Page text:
Sunday, July 25, 2010

How this Traumatic Brain Injury Blog came to be?

Hope everybody is having a great and blessed Sunday. This morning I had the opportunity to go to church with Roxana. Amazing experience. I have to thank God for walking with me everyday. He never leaves me alone.
Some of you might ask yourselves this question: How is it that Victor can write? Here, I'm going to give you the answer. I have briefly talked about this in the past.
It was Roxana's and some other friends idea, for me to write and document my experiences during my recovery, kind of a journalism. At the beginning it was very hard for me to stay on task and to even put my thoughts together. It was very frustrating. I tried to write emails and either only wrote a few words unable to follow my line of thinking, or at times I couldn't even put the words together in my head. It was the same with reading. I could barely read a paragraph, by the time I finished the first paragraph I had to go back to the beginning because I could remember what I had read.
Let me tell you a little bit about how I was before the injury. This is were it gets frustrating after a brain injury because most of us do remember how we were pre-injury. Some of my strong areas were talking, writing and reading. Before the injury I would talk in front of any audience with no fear. I loved doing that. I could write about pretty much anything I wanted to write about, and I would read 600 page books in about three days.
Today, is a challenge to accomplish any of those three things. So, with the help and guidance for the therapists and Roxana I have been able to improve. I now can read about 5 pages from a book easily and 10 pages if I push really hard. Making myself to read more than 5 pages sometimes is mentally exhausting and I forget the last pages I read.
Talking is a challenge, as you may know I have a fluency issue which it has taken away most of my confidence. I have improve considerably. If you have seen the video from NPR, I can tell you that's how I was, and before that video I was even worse. Claudia, one of the speech pathologists at Mentis have put a lot of effort, time and patience in the recovery of my speech. Sometimes I go online and look at videos of people that had speech disfluency after a brain injury. Watching those videos is frustrating because there is no pattern on the way the disfluency presents on every person. As the brain injuries are different in everybody, the speech disfluency is different too. The good thing is that I'm improving. And I have the faith that I'll be able to disguise the stuttering in a way that people won't even notice it.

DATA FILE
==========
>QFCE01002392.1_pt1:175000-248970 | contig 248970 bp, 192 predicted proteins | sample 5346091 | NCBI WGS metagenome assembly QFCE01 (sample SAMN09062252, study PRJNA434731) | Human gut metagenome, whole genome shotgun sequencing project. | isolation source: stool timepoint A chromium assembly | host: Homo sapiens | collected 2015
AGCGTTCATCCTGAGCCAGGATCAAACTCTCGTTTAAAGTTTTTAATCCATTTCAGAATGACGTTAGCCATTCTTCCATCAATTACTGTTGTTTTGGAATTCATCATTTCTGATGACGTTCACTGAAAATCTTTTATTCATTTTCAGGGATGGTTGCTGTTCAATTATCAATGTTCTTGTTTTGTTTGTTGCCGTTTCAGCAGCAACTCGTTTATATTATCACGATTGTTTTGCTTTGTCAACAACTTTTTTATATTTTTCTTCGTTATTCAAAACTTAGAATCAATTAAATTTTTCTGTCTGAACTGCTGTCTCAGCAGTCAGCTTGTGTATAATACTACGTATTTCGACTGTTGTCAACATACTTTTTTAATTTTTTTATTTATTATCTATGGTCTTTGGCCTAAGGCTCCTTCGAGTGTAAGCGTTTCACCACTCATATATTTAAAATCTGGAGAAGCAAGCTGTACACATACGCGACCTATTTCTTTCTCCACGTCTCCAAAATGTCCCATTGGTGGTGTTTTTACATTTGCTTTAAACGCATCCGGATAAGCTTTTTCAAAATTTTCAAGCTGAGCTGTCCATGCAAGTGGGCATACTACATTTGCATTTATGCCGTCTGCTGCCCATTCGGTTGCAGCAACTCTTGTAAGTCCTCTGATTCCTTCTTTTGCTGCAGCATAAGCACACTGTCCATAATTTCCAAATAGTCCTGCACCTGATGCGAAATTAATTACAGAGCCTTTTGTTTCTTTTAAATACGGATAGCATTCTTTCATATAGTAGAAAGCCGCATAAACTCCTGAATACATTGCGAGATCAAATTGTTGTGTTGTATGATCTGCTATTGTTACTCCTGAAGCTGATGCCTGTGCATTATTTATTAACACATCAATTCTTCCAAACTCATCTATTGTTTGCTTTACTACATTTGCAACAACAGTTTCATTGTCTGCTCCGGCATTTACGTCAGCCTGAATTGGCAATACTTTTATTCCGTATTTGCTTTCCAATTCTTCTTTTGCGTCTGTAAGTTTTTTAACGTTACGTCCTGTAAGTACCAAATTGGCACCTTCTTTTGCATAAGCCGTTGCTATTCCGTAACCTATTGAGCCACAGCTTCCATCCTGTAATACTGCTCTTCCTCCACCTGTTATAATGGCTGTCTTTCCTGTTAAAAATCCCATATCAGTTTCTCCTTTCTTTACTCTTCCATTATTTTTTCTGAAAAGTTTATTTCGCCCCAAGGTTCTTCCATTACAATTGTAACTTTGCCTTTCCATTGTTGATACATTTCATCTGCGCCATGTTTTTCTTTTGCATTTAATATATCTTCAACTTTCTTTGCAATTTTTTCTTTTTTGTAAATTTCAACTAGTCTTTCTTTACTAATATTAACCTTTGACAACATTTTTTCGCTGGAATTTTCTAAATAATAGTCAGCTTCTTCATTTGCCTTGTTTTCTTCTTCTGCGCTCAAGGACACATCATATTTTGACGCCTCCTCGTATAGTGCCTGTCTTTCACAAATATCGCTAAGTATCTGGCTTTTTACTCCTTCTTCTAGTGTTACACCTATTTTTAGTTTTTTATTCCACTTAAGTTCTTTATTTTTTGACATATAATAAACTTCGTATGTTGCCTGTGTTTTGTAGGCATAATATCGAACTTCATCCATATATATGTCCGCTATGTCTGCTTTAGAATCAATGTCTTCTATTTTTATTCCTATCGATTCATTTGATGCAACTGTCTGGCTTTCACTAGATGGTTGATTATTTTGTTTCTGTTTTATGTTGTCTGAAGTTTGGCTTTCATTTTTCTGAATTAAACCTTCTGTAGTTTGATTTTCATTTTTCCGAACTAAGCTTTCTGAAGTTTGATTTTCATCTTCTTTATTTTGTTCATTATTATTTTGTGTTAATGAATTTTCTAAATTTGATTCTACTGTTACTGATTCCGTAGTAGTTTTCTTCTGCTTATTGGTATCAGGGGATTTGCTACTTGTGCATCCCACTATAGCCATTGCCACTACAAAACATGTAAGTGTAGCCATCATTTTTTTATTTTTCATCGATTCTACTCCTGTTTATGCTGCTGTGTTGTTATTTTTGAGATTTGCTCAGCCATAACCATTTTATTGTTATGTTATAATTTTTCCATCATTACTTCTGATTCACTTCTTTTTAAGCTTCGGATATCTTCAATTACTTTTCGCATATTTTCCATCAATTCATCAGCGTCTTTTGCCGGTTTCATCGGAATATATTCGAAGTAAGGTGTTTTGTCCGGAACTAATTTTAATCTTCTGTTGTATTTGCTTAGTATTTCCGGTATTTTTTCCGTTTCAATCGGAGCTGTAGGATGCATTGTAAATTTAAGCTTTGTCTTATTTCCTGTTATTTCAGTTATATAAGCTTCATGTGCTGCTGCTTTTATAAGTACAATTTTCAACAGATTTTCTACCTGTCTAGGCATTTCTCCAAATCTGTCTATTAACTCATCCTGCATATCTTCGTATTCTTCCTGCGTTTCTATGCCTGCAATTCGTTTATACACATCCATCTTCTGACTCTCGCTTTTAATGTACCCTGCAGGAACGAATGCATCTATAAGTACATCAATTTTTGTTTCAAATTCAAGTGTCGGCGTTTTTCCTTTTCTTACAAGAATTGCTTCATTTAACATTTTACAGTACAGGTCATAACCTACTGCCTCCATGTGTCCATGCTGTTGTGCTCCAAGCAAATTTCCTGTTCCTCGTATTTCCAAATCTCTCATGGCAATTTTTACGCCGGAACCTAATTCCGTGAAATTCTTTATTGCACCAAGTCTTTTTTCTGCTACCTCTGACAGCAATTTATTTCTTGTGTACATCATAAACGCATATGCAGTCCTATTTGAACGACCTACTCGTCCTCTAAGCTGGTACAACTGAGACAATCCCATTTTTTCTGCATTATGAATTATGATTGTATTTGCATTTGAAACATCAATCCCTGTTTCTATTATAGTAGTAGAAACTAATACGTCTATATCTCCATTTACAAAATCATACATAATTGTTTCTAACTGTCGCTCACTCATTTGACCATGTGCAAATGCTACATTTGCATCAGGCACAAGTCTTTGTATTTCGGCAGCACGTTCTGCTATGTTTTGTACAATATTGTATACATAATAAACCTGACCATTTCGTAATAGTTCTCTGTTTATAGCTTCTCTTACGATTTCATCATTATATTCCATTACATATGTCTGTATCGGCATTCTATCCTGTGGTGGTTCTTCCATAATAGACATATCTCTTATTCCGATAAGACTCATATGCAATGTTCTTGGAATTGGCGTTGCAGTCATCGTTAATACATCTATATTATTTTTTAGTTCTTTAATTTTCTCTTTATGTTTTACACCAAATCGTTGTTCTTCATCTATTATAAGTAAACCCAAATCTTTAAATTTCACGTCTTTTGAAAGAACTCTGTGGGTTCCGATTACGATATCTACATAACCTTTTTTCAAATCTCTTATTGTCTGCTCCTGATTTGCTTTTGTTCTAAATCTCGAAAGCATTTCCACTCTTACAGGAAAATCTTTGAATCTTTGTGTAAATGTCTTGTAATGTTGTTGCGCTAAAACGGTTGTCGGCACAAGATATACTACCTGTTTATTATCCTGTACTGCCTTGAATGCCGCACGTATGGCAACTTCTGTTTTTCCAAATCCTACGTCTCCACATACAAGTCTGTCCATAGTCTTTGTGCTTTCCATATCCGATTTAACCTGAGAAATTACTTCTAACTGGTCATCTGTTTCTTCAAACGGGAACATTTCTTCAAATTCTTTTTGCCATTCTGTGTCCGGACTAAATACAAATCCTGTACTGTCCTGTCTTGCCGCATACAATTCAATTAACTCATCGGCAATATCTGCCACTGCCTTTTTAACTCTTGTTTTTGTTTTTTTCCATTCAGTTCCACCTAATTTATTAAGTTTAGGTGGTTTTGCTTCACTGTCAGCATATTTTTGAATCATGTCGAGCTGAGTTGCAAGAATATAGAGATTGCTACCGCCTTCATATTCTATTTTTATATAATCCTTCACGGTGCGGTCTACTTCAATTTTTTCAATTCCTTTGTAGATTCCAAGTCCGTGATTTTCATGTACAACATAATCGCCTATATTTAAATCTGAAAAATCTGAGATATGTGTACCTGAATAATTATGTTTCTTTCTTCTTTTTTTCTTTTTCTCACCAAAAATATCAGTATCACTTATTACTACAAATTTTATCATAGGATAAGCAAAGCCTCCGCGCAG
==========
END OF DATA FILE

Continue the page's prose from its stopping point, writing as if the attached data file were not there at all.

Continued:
I have talked briefly about reading and talking. So writing is what's left. As I said, what made writing so hard at the beginning was that I could stay on task and I couldn't hold my thoughts. The way I was able to improve was by making myself write and keep writing. Whenever I couldn't stay on task or couldn't thread my thoughts, I wouldn't delete anything. I just simply would get up take a break and went back to it. Sometimes even during a day's time frame I wouldn't even finish a paragraph. The following day I would pick up were I had left. I was trying to write about subjects that would be interesting to me. Roxana would check everything I wrote to make sure it was coherent and with minimal mistakes. When there was mistakes she would tell me and I was the one that would fix them.
Today, I write the same way. But since I have "been training for it" my mental endurance is more. I still have to take breaks in between a paragraph or two. After the break I'll go and keep writing. Roxana still checks my writing and I'm the one fixing the mistakes. Many times I can't finish a posting the same day I start it but I do come back to it the following day to finish it. I do have problems when I write but they are significantly less than before.
Practice, practice, and more practice is what brought this blog to life. Because of all the effort that my therapists and Roxana put on me is why today I can share with you my experiences, my thoughts, and my ideas. The same way I was able to improve on my writing is the same way I'm trying to improve in other areas. Like reading and talking. It has been countless hours, at home and at Mentis.
Today, I tell you, don't give up. It does get better. If there is a deficiency, work hard at it. Keep pushing. You will succeed. Take pride on your recovery and keep moving forward.

1 comment:

  1. In addition to the cognitive effects of tbi, some patients have physical disability. This can be divided up into upper and lower extremity difficulty with functional every day tasks. In the case of upper extremity the gold standard of treatment is standard therapy and constraint induced movement therapy which forces the patient to do functional tasks like eating with the impaired arm. Evidence shows that impairment orientated training with biofeedback and the HandTutor is more effective than task functional training alone. Perhaps your readers will be interested in following up this line of treatment especially as the HandTutor can also be used in tele-rehabiliation.

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